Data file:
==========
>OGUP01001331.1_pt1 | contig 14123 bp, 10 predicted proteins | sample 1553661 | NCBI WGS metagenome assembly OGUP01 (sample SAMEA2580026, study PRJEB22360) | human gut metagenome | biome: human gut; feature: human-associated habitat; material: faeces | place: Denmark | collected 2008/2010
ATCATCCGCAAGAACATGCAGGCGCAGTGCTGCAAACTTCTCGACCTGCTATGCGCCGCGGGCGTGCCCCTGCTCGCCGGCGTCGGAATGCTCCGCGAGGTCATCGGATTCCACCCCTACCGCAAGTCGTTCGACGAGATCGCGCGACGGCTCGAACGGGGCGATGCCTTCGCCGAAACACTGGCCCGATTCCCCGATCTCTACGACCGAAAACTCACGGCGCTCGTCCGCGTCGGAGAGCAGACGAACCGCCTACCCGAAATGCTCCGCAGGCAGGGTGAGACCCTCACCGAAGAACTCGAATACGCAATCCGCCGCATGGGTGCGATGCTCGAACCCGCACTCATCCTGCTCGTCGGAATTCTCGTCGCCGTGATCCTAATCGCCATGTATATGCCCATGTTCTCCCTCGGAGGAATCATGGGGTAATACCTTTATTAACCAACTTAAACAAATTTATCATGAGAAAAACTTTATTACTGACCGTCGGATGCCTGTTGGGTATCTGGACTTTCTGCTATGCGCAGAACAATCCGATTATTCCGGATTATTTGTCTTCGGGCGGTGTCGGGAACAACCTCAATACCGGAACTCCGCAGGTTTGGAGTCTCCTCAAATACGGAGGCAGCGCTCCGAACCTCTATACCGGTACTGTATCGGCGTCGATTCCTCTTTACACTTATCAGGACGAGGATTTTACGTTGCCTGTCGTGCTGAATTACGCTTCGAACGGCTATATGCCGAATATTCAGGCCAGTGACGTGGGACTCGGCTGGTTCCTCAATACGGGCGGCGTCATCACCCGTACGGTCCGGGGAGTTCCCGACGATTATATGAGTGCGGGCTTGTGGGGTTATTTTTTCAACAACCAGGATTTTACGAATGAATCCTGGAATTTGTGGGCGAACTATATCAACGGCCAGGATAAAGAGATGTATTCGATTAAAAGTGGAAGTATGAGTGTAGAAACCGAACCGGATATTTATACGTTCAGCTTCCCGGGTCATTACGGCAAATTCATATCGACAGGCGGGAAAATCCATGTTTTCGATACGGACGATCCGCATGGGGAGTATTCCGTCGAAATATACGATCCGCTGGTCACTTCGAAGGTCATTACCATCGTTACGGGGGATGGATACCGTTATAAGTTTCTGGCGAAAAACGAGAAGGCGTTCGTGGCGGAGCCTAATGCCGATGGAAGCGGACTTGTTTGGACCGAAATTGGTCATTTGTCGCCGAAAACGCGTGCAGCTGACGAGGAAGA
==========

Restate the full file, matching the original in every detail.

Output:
>OGUP01001331.1_pt1 | contig 14123 bp, 10 predicted proteins | sample 1553661 | NCBI WGS metagenome assembly OGUP01 (sample SAMEA2580026, study PRJEB22360) | human gut metagenome | biome: human gut; feature: human-associated habitat; material: faeces | place: Denmark | collected 2008/2010
ATCATCCGCAAGAACATGCAGGCGCAGTGCTGCAAACTTCTCGACCTGCTATGCGCCGCGGGCGTGCCCCTGCTCGCCGGCGTCGGAATGCTCCGCGAGGTCATCGGATTCCACCCCTACCGCAAGTCGTTCGACGAGATCGCGCGACGGCTCGAACGGGGCGATGCCTTCGCCGAAACACTGGCCCGATTCCCCGATCTCTACGACCGAAAACTCACGGCGCTCGTCCGCGTCGGAGAGCAGACGAACCGCCTACCCGAAATGCTCCGCAGGCAGGGTGAGACCCTCACCGAAGAACTCGAATACGCAATCCGCCGCATGGGTGCGATGCTCGAACCCGCACTCATCCTGCTCGTCGGAATTCTCGTCGCCGTGATCCTAATCGCCATGTATATGCCCATGTTCTCCCTCGGAGGAATCATGGGGTAATACCTTTATTAACCAACTTAAACAAATTTATCATGAGAAAAACTTTATTACTGACCGTCGGATGCCTGTTGGGTATCTGGACTTTCTGCTATGCGCAGAACAATCCGATTATTCCGGATTATTTGTCTTCGGGCGGTGTCGGGAACAACCTCAATACCGGAACTCCGCAGGTTTGGAGTCTCCTCAAATACGGAGGCAGCGCTCCGAACCTCTATACCGGTACTGTATCGGCGTCGATTCCTCTTTACACTTATCAGGACGAGGATTTTACGTTGCCTGTCGTGCTGAATTACGCTTCGAACGGCTATATGCCGAATATTCAGGCCAGTGACGTGGGACTCGGCTGGTTCCTCAATACGGGCGGCGTCATCACCCGTACGGTCCGGGGAGTTCCCGACGATTATATGAGTGCGGGCTTGTGGGGTTATTTTTTCAACAACCAGGATTTTACGAATGAATCCTGGAATTTGTGGGCGAACTATATCAACGGCCAGGATAAAGAGATGTATTCGATTAAAAGTGGAAGTATGAGTGTAGAAACCGAACCGGATATTTATACGTTCAGCTTCCCGGGTCATTACGGCAAATTCATATCGACAGGCGGGAAAATCCATGTTTTCGATACGGACGATCCGCATGGGGAGTATTCCGTCGAAATATACGATCCGCTGGTCACTTCGAAGGTCATTACCATCGTTACGGGGGATGGATACCGTTATAAGTTTCTGGCGAAAAACGAGAAGGCGTTCGTGGCGGAGCCTAATGCCGATGGAAGCGGACTTGTTTGGACCGAAATTGGTCATTTGTCGCCGAAAACGCGTGCAGCTGACGAGGAAGA